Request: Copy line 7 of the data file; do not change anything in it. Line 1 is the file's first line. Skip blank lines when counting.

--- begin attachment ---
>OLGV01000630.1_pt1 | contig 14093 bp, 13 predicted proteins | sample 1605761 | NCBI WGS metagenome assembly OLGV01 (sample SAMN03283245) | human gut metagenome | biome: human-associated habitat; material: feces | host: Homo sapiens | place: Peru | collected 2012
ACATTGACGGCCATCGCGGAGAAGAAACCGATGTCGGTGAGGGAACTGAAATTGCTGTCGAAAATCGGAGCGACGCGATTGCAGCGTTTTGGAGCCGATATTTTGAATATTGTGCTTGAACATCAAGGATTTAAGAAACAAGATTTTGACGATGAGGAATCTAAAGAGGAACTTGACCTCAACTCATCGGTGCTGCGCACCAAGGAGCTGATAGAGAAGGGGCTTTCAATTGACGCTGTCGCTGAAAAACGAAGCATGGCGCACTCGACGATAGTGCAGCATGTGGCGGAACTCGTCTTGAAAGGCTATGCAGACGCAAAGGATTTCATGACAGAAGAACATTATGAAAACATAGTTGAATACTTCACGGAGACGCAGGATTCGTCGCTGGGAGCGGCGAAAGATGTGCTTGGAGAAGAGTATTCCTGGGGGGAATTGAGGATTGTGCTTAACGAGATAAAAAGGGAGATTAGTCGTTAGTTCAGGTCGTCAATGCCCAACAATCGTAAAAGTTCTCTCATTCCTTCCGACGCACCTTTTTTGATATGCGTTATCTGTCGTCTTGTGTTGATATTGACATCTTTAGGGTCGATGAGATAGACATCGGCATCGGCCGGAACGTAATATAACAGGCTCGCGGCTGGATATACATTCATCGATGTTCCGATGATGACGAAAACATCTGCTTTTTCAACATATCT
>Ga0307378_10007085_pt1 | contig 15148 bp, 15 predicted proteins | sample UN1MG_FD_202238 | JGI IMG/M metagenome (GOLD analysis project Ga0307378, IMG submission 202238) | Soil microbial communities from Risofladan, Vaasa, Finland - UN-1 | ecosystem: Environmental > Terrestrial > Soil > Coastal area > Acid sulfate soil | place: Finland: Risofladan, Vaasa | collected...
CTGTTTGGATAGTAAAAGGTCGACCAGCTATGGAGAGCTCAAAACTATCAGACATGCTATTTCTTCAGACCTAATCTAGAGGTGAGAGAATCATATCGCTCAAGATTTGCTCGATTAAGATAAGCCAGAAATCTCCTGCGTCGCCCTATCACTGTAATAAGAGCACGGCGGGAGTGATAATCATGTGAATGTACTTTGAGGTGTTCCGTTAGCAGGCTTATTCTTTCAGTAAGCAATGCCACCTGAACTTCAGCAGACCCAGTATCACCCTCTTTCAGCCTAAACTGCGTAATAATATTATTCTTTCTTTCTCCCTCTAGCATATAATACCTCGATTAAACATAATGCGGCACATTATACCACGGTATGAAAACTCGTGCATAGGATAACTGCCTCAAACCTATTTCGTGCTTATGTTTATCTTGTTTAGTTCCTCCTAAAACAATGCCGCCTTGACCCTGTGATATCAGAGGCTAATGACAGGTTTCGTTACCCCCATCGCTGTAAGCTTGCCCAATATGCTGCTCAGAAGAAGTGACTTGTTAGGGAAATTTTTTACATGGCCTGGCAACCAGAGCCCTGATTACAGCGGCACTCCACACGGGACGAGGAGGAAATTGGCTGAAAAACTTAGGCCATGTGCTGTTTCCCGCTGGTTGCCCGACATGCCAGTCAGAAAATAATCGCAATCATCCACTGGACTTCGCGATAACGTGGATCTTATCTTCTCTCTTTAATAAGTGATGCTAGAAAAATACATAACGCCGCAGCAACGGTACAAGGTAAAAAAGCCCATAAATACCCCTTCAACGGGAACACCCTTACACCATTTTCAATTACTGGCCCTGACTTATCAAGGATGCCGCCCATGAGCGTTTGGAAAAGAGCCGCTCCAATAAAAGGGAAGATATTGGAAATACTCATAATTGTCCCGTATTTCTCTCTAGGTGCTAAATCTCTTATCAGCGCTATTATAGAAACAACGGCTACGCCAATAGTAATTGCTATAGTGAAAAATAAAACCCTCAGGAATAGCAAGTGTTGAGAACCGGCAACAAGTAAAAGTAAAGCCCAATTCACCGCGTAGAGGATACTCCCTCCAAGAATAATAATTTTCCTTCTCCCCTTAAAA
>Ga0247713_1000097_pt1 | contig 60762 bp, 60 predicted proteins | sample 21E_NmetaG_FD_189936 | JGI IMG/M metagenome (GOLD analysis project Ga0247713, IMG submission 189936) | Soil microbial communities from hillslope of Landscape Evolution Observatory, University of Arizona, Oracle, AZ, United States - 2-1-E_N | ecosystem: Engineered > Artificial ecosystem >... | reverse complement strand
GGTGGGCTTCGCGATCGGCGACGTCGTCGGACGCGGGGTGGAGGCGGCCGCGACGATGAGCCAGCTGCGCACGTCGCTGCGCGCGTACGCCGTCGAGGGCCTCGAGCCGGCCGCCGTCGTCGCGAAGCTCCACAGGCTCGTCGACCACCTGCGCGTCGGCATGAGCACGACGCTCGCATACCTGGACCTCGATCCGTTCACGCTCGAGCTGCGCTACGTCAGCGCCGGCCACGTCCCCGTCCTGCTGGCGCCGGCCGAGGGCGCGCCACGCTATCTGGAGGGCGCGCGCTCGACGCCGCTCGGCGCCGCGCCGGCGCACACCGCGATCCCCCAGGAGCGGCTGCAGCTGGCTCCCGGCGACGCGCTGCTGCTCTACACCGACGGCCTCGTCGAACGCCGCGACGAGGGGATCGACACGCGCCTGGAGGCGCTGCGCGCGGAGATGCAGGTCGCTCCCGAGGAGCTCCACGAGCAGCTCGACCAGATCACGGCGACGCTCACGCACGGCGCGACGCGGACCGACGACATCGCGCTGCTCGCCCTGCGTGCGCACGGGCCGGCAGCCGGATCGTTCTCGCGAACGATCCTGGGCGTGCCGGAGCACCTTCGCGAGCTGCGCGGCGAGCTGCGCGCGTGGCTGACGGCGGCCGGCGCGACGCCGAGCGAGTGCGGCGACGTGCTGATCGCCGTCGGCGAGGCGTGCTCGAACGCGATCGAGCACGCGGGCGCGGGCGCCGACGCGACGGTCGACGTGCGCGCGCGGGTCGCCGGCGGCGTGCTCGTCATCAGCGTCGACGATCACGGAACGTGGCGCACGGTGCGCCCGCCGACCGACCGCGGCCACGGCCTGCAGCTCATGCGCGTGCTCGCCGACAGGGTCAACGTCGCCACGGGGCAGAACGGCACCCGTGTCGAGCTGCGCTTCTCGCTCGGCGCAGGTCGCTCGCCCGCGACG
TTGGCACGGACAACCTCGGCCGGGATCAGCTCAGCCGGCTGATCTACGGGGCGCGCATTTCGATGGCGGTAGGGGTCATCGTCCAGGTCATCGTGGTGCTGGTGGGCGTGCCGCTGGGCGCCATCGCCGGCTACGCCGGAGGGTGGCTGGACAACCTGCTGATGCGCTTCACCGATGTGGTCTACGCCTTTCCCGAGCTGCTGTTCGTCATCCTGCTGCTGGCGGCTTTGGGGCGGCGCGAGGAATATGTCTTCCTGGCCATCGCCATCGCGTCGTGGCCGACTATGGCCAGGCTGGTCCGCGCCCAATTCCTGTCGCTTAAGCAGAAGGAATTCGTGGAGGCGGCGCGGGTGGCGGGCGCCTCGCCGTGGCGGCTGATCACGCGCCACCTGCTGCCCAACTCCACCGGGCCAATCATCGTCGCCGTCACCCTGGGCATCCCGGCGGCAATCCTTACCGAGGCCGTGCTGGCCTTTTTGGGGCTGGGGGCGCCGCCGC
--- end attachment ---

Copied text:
TTGGCACGGACAACCTCGGCCGGGATCAGCTCAGCCGGCTGATCTACGGGGCGCGCATTTCGATGGCGGTAGGGGTCATCGTCCAGGTCATCGTGGTGCTGGTGGGCGTGCCGCTGGGCGCCATCGCCGGCTACGCCGGAGGGTGGCTGGACAACCTGCTGATGCGCTTCACCGATGTGGTCTACGCCTTTCCCGAGCTGCTGTTCGTCATCCTGCTGCTGGCGGCTTTGGGGCGGCGCGAGGAATATGTCTTCCTGGCCATCGCCATCGCGTCGTGGCCGACTATGGCCAGGCTGGTCCGCGCCCAATTCCTGTCGCTTAAGCAGAAGGAATTCGTGGAGGCGGCGCGGGTGGCGGGCGCCTCGCCGTGGCGGCTGATCACGCGCCACCTGCTGCCCAACTCCACCGGGCCAATCATCGTCGCCGTCACCCTGGGCATCCCGGCGGCAATCCTTACCGAGGCCGTGCTGGCCTTTTTGGGGCTGGGGGCGCCGCCGC